Under the Dome

Ross, Cooper won’t agree to League of Women Voters debates

Roy Cooper greets supporters as he comes to the stage to announce he is running for Governor at an event at Nash Community College in Rocky Mount, NC on Oct. 12, 2015.
Roy Cooper greets supporters as he comes to the stage to announce he is running for Governor at an event at Nash Community College in Rocky Mount, NC on Oct. 12, 2015. cseward@newsobserver.com

Only one televised debate in North Carolina this primary season will feature all candidates.

All four Democrats running for U.S. Senate have agreed to attend a Feb. 25 WRAL debate at the station’s Raleigh studio.

Meanwhile, the two candidates leading in the polls – Senate candidate Deborah Ross and gubernatorial candidate Roy Cooper – haven’t agreed to debates hosted by the League of Women Voters and Time Warner Cable News. Those are scheduled for Feb. 29 and March 1 at High Point University.

Cooper’s campaign said he declined the debate invitation because “Roy Cooper has already shared the stage with (primary opponent Ken) Spaulding four times.”

Cooper has attended several events that also included Spaulding, but none were televised. Spaulding, who trails Cooper in all polls of the race, has repeatedly called for a debate.

Ross has not agreed to the League of Women Voters event, and her campaign has voiced concerns about eligibility requirements that would likely shut out long-shot candidate Ernest Reeves, a military veteran from Greenville.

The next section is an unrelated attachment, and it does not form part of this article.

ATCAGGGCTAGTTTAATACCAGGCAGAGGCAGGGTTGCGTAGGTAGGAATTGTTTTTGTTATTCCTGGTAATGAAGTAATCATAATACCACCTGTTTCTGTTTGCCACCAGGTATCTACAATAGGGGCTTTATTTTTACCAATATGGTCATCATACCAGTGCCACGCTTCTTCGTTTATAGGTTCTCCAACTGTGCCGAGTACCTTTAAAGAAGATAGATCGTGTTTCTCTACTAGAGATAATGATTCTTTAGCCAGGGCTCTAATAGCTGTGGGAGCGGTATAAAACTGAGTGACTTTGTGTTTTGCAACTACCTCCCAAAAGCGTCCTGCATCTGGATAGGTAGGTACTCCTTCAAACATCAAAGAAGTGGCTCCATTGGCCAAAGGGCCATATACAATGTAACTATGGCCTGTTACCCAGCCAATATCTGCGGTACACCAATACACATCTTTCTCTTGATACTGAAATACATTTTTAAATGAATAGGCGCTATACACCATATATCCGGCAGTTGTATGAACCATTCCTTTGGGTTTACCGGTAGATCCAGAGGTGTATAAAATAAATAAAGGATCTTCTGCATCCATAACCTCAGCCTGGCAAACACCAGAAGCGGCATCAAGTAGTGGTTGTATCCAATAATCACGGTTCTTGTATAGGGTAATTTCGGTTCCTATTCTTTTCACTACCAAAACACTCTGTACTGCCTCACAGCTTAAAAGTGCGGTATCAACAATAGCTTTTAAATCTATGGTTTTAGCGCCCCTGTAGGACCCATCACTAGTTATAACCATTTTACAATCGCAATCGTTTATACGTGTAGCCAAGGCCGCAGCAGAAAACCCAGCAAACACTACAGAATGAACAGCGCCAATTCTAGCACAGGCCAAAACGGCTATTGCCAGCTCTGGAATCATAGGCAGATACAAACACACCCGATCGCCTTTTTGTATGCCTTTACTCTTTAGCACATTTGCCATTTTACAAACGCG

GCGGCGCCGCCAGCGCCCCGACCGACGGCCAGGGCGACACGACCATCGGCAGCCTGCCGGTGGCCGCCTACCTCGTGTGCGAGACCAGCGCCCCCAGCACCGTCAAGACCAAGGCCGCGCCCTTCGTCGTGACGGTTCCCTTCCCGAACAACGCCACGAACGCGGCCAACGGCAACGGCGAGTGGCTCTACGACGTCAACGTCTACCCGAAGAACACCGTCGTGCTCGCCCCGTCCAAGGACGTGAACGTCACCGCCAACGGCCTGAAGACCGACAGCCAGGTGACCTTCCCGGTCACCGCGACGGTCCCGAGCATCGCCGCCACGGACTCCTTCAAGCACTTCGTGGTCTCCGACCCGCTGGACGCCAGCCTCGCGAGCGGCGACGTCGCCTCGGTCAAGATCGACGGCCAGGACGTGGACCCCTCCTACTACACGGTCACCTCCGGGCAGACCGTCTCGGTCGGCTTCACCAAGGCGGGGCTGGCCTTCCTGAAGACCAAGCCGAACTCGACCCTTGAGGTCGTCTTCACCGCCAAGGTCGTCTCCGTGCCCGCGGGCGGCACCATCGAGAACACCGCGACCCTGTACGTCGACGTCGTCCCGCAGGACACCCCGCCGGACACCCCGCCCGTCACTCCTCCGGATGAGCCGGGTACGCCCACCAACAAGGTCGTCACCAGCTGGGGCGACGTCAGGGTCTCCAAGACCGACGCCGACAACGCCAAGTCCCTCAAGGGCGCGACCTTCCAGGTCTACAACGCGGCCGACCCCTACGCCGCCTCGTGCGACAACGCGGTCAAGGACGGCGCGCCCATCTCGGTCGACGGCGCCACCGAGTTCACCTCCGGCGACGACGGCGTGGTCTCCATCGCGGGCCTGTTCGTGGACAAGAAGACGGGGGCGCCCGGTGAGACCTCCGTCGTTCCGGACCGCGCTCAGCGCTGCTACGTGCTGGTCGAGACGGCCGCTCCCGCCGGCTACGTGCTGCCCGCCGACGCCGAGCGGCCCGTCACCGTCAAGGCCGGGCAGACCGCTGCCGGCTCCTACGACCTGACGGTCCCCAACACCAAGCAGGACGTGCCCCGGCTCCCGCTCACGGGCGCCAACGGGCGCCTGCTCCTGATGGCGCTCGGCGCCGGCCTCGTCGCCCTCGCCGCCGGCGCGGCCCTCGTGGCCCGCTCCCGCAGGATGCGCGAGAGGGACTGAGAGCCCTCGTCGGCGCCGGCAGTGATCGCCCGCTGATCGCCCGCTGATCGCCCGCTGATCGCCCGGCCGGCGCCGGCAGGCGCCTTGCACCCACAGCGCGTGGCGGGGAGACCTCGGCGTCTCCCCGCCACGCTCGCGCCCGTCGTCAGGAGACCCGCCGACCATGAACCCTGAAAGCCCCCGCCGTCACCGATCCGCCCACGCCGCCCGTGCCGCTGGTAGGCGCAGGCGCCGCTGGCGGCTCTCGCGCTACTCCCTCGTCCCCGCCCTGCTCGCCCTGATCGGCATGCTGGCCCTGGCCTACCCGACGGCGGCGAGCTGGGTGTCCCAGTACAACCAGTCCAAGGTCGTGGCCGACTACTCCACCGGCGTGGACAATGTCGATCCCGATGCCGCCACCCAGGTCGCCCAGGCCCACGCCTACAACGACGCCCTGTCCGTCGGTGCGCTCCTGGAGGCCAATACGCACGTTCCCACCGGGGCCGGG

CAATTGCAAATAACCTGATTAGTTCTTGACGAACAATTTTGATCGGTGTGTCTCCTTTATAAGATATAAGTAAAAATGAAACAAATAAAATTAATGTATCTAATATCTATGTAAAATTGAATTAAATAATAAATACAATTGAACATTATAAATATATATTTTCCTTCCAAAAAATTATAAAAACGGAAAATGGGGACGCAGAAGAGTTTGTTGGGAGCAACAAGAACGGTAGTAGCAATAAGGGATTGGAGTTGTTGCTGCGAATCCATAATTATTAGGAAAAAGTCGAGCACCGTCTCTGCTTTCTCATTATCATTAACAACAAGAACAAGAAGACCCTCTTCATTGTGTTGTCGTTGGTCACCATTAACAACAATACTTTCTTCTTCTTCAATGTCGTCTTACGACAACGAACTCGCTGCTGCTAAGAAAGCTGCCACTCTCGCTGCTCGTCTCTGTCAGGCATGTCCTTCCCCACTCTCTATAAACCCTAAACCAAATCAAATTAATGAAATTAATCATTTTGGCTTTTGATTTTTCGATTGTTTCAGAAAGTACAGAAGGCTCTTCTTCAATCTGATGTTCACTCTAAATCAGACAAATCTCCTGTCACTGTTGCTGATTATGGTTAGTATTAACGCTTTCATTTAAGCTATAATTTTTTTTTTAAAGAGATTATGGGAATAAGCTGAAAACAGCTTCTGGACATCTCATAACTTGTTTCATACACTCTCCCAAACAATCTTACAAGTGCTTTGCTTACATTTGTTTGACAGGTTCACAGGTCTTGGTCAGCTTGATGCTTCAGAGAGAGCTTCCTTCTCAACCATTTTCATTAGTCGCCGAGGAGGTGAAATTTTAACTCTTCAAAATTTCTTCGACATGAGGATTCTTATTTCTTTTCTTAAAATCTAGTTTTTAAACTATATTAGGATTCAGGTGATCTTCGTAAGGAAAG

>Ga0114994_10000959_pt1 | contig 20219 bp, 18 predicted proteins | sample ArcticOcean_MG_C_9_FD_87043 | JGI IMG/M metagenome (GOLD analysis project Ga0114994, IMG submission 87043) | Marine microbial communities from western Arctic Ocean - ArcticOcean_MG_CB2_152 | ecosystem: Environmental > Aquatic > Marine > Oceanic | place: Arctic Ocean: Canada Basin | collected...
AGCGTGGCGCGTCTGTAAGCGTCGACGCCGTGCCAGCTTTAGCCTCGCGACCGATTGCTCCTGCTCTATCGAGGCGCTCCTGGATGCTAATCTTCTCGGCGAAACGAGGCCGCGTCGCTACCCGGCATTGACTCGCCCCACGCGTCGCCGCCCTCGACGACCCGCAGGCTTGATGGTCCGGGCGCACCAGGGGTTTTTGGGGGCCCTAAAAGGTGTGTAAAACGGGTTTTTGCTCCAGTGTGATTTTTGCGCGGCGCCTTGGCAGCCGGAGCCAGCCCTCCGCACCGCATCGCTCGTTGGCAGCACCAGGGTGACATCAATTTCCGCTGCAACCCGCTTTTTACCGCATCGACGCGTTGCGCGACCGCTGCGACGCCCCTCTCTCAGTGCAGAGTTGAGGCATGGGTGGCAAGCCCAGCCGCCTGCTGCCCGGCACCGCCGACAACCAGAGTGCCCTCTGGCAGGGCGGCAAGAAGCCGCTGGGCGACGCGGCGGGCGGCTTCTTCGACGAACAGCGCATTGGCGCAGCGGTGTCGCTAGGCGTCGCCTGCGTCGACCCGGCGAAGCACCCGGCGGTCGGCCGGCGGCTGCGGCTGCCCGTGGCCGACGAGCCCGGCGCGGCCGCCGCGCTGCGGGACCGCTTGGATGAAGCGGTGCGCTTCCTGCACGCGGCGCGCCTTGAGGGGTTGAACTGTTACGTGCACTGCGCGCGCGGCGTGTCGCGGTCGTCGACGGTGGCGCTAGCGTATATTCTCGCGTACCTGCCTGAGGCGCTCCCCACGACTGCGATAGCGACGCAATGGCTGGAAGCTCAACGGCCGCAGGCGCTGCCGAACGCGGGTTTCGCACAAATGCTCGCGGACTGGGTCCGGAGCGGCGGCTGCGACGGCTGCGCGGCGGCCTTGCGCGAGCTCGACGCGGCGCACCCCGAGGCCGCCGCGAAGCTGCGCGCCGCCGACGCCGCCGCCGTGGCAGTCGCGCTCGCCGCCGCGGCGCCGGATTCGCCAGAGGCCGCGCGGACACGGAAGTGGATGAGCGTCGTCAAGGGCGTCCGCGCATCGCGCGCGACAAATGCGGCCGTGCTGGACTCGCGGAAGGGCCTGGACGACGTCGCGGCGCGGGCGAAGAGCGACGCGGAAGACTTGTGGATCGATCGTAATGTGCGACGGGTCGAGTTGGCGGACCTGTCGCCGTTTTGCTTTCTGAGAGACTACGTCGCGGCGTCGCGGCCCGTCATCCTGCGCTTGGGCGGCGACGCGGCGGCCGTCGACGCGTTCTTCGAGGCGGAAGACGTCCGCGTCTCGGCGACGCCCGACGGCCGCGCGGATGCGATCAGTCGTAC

“Deborah has already participated in one debate with all the candidates and she plans to participate in another WRAL debate which includes all candidates,” Ross campaign spokesman Austin Vevurka said. “We hope that Time Warner Cable will consider extending invitations to all the candidates seeking the Democratic nomination.”

The gubernatorial debate will likely be canceled because the League of Women Voters’ rules don’t allow for single-candidate debates. And if Ross and Reeves aren’t participating, the group’s Senate debate will feature a one-on-one between Chris Rey and Kevin Griffin.

TWC news director Rick Willis said Tuesday that the debate schedule hasn’t changed and that the sponsors are “still in conversations with the campaigns.”

No debates will feature the Republican primary candidates in the two top statewide races. Both Gov. Pat McCrory and U.S. Sen. Richard Burr’s campaigns told TWC News that they would not agree to any debate invitations before the primary, so none were organized.

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